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Indonesia tightens rules for private offshore loans

Bambang Brodjonegoro, Indonesia's finance minister, listens during an interview at his office in Jakarta, Indonesia, on Wednesday, Oct. 29, 2014.

[JAKARTA] Indonesia's finance minister has issued a decree tightening a tax regulation related to companies debt-to-equity ratio in a bid to better manage private offshore loans.

Under the new rules, a company can no longer write off interest payments against taxable income if its debt is more than four times its equity, according to a decree uploaded on the ministry's website on Thursday.

The regulation does not apply for banks, financing companies, insurance firms, oil and gas companies with a special contract with the government or firms building infrastrucure.

The ministry also requires firms with offshore loans to report their debt to the tax office.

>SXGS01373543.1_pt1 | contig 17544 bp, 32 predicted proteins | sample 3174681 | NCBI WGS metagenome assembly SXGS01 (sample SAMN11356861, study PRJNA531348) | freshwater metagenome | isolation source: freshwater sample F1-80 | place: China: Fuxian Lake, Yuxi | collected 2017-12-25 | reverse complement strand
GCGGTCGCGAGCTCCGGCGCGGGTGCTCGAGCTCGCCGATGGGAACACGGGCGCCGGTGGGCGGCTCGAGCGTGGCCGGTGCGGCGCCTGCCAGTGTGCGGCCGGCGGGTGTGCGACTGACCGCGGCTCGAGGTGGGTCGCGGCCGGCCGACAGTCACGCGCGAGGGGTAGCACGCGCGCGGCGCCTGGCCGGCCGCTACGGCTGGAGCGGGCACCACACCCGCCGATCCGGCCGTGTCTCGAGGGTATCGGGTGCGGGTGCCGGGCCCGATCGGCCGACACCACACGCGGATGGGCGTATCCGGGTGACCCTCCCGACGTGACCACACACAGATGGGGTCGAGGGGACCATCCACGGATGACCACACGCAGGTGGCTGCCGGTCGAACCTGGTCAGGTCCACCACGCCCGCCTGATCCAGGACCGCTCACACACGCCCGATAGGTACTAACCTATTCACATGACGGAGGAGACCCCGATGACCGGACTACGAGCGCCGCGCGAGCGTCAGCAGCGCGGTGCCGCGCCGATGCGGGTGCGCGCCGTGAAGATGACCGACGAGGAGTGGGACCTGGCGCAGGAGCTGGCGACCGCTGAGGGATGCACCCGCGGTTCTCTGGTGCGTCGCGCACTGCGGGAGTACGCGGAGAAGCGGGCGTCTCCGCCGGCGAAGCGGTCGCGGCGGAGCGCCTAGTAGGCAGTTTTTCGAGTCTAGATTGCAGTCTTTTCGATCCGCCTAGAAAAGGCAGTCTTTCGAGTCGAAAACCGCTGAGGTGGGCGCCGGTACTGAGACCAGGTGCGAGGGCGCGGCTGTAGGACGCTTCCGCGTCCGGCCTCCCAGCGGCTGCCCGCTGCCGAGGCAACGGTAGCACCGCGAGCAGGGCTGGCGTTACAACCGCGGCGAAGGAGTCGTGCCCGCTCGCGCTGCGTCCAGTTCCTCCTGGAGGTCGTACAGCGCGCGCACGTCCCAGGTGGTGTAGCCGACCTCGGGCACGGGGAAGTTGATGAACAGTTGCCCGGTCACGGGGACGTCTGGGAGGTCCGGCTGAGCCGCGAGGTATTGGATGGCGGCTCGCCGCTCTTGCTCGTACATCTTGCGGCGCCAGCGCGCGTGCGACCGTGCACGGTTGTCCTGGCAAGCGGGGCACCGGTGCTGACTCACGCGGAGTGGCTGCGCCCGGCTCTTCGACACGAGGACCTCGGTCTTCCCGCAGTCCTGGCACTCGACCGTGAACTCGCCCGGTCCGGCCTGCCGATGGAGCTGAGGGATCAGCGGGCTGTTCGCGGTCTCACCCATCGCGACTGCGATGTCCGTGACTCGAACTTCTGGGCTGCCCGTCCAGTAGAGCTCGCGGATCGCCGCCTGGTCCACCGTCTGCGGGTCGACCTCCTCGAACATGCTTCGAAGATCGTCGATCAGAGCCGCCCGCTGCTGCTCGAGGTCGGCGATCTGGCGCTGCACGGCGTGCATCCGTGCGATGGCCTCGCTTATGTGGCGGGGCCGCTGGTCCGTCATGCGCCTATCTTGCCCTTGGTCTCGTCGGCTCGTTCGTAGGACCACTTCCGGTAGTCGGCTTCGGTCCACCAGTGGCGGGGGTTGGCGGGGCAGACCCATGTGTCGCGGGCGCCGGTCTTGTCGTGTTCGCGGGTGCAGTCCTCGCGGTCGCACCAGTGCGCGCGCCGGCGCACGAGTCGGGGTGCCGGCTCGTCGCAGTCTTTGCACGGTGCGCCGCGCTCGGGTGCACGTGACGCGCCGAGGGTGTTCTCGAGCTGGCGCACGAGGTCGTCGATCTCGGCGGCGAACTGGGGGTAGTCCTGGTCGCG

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The decree took immediate effect.

Firms in emerging markets have been taking more foreign loans since the global financial crisis, taking advantage of around seven years of near-zero US interest rates.

In Indonesia, private offshore loans rose more than two-fold in the last five years to US$169.7 billion as of June, according to data from the central bank.

With the rupiah losing more than 14 per cent this year, the costs of that debt has surged. Borrowing costs could increase further should the Federal Reserves decide to raise its interest rates for the first time in nine years later on Thursday.

To better manage currency risks, Bank Indonesia last year told private firms to hedge at least 20 per cent of their external debt within 3-6 months prior to maturity.